Next, we come upon an optometrist’s office, and a man leaving after getting new glasses.  Upon seeing the tiny bane of everyone’s sanity, he goes back inside the shop and punches the doctor, giving him a black eye.  He then pokes his head out, bewildered by what just happened.

We’re now at a high-rise apartment complex at night.  A woman is reading a book while enjoying her evening smoke, as a little Cindy-Lou Who look alike named Genevieve comes into the living room (the irony here is that Chuck Jones, the director of this short, would go on to animate the perennial TV favorite How the Grinch Stole Christmas) and tells her mom that there is a tiny elephant in her dollhouse.  The first time she insists, her mom breaks the fourth wall and says “too much television.”  She promptly puts her back to bed.  


On Genevieve’s second attempt to convince mom that the elephant exists, she is carrying a piece of cake.  She insists its for “Teeny.”  So, mom decides enough is enough and will prove the elephant doesn’t exist outside of her imagination.  Score one for Genevieve (and “Teeny”), as the elephant lets out a trumpet, causing mom to faint, and her husband to catch her, exclaiming “Marsha!”  I think this portion of the cartoon made me laugh the hardest, as it only sounds like a story a child could come up with.

In another scene at night, a man drunkly stumbles out of a bar, swaying in a drunken haze.  As he proceeds drunkenly down the street, the elephant lets out his trumpet…and the man stops to stare at him in a sobering way.  He then pulls his wristwatch up to his eyes, then looks at the little guy, and says to him, “You’re late.”  As he keeps on walking (past a sign that says “No No” – that visual image is humorous in its own right), the drunken man says “They always used to be pink!”

The circus is in town, and as the elephants parade through the fairgrounds, one notices Tiny Elephant in front of it, to which its jaw drops and it attempts to walk on a tightrope.  And then, a cat chases a mouse into a tent.  He finds his prey and proceeds to walk away with it, only for his prey to trumpet.  It scares the cat, who scampers away like a monkey.

At the psychiatrist’s office, a woman talks about how her nursery school teacher used to spank her, and how terrible early childhood was.  As the shrink listens, the tiny elephant walks onto the desk and drinks from the water glass.  This is enough for the shrink to put her in his chair and talk about how “it all began when father refused to take me to the circus.  I was a fragile child…”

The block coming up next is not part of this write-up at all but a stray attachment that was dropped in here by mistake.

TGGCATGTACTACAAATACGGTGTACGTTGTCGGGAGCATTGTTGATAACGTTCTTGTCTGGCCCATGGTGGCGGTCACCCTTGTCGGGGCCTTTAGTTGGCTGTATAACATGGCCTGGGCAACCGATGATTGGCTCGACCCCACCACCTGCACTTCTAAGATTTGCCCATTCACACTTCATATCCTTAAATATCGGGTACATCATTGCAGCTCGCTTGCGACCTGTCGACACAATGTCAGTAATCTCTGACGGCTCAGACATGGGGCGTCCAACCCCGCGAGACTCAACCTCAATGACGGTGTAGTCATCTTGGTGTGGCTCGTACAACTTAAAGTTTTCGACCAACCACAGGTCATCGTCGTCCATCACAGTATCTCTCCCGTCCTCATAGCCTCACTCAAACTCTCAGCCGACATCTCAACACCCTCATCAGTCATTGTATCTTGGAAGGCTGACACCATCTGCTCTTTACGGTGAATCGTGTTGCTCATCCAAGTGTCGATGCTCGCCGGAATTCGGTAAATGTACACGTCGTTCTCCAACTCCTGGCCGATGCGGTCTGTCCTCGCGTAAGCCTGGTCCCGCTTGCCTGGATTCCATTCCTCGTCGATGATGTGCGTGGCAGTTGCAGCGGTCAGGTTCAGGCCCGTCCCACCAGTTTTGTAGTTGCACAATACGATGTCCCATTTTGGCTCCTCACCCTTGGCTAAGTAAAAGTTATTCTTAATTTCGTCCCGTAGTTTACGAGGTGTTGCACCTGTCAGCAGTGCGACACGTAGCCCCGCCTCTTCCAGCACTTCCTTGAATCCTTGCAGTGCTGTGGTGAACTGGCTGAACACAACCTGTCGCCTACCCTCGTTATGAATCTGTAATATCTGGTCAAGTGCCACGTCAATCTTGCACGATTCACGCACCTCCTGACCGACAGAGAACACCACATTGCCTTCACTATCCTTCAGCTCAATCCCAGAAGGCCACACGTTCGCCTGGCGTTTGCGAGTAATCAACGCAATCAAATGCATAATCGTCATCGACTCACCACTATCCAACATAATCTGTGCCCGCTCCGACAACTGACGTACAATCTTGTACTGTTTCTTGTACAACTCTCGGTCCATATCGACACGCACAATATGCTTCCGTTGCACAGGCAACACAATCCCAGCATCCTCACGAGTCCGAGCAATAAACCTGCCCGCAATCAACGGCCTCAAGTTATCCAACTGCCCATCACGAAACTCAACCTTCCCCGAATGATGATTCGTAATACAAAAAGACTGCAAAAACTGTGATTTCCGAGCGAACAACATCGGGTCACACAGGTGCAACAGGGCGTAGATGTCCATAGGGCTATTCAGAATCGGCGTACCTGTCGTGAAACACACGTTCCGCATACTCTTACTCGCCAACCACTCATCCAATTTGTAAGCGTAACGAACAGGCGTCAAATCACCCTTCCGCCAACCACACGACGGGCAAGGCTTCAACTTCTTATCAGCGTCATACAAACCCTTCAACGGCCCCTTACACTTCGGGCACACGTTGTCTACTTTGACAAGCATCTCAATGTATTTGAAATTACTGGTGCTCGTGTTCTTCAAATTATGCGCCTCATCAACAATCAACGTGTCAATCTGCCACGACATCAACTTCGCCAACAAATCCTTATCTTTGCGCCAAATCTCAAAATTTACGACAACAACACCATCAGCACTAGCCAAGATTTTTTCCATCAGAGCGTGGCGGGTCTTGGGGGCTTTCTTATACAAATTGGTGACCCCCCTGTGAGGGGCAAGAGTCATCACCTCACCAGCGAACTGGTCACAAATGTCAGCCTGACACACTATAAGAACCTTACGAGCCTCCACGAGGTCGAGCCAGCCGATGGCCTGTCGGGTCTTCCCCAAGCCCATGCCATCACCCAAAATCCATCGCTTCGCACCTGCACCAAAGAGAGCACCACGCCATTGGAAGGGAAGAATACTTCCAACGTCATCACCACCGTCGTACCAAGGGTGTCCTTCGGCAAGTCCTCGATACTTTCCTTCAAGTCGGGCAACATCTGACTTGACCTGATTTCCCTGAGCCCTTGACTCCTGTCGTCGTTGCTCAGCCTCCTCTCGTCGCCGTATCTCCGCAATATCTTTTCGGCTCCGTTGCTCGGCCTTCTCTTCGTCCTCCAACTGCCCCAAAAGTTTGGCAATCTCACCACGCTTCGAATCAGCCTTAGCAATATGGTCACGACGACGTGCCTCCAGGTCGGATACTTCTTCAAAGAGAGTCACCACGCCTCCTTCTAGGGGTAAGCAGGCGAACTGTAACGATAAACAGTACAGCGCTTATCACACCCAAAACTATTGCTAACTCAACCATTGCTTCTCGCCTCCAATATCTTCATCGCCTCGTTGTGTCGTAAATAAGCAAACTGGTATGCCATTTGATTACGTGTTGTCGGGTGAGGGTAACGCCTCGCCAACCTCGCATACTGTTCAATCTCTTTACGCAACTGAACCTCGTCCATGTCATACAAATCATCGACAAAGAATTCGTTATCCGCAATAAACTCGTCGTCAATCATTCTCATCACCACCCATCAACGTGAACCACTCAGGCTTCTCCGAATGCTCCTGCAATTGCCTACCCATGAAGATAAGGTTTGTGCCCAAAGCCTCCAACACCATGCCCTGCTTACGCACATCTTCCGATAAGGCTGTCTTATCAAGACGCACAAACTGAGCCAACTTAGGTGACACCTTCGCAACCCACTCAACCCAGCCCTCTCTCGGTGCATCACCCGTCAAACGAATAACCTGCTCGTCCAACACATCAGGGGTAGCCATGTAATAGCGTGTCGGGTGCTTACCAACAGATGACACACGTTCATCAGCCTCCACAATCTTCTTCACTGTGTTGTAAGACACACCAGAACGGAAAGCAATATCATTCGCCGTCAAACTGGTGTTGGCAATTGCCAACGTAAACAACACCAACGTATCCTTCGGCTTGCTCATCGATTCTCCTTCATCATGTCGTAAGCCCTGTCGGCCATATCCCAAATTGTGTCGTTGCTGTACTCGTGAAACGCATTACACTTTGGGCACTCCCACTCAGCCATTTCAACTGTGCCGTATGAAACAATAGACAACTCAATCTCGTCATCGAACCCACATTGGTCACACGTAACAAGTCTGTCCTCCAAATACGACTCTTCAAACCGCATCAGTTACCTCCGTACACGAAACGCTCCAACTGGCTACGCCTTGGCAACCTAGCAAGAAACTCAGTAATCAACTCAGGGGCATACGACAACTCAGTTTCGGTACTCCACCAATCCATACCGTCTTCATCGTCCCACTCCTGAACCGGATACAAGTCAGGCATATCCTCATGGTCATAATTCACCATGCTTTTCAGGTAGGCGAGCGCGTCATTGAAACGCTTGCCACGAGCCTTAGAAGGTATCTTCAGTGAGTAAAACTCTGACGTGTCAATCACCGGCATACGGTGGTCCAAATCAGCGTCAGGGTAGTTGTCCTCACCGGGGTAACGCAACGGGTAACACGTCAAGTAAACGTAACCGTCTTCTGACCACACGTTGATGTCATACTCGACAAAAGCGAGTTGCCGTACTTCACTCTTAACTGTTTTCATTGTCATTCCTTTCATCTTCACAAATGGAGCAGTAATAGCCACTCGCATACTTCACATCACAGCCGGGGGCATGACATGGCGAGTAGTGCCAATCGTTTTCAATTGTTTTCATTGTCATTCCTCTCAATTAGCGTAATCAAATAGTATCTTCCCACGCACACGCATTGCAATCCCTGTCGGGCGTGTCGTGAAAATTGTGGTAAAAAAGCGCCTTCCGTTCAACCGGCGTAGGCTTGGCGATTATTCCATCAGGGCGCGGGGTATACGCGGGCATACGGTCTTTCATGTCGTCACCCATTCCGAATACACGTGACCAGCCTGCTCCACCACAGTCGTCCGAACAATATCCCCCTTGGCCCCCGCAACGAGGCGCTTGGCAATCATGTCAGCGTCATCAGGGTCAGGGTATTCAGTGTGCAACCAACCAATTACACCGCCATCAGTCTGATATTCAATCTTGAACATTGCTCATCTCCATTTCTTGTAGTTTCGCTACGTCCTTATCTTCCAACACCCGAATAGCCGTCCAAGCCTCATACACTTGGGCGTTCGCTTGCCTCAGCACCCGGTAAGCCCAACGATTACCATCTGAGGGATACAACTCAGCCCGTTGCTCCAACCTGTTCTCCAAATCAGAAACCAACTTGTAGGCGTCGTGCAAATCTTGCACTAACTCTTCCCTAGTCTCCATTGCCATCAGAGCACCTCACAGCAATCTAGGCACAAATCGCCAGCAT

A crowd observing a man painting a pole high up on a skyscraper is startled by the trumpet of the tiny elephant, and everyone scrambles to grab hold of the pole.  Look closely for the person smoking the cigarette…I guess this was appropriate in the 1950s.

Headlines flash on the screen, detailing the mass hysteria that has gripped the city in the presence of such a small creature.  The final one says that a noted scientist will take to the airwaves to dispel the craze. 

Dr. Robert Bruce Cameron, “one of the greatest scientists of our time,” appears on television to explain why the existence of a five-inch tall elephant is impossible.  He explains that the existence of a creature is actually a product of “our troubled times,” the result of “too much anxiety, too much worry.” 

Meanwhile…the elephant wanders onto the table and carries the microphone away from Dr. Cameron, as the television host becomes startled, and then calmly tells the population that the opinions of the speaker do not reflect those of the station.  He then looks at the elephant uncomfortably, and faints.  The elephant then lets out a final, sounding trumpet, which ends the short.

I love this short – it just absolutely makes me laugh that one tiny elephant could cause so much…

…of course, my opinion doesn’t really matter, does it?  Excuse me while I get some fresh air…

Well, that about does it for my mini-recap of the cartoon short Punch Trunk.  And now that you’ve read about it, its probably all coming back to you, isn’t it?

To see the cartoon, click on the link below (it is not mine).

Picayune Pachyderm Panics Populace

Thanks for visiting and reading about a tiny elephant that causes a big problem.  Comments are welcome, as always, and if you are registered on Pro Boards, I have begun a new blog there to show updates, as well as a way to give feedback.

And don’t forget, not everything is a product of your imagination…

Seriously, you don’t have to believe everything I say…


Make a Free Website with Yola.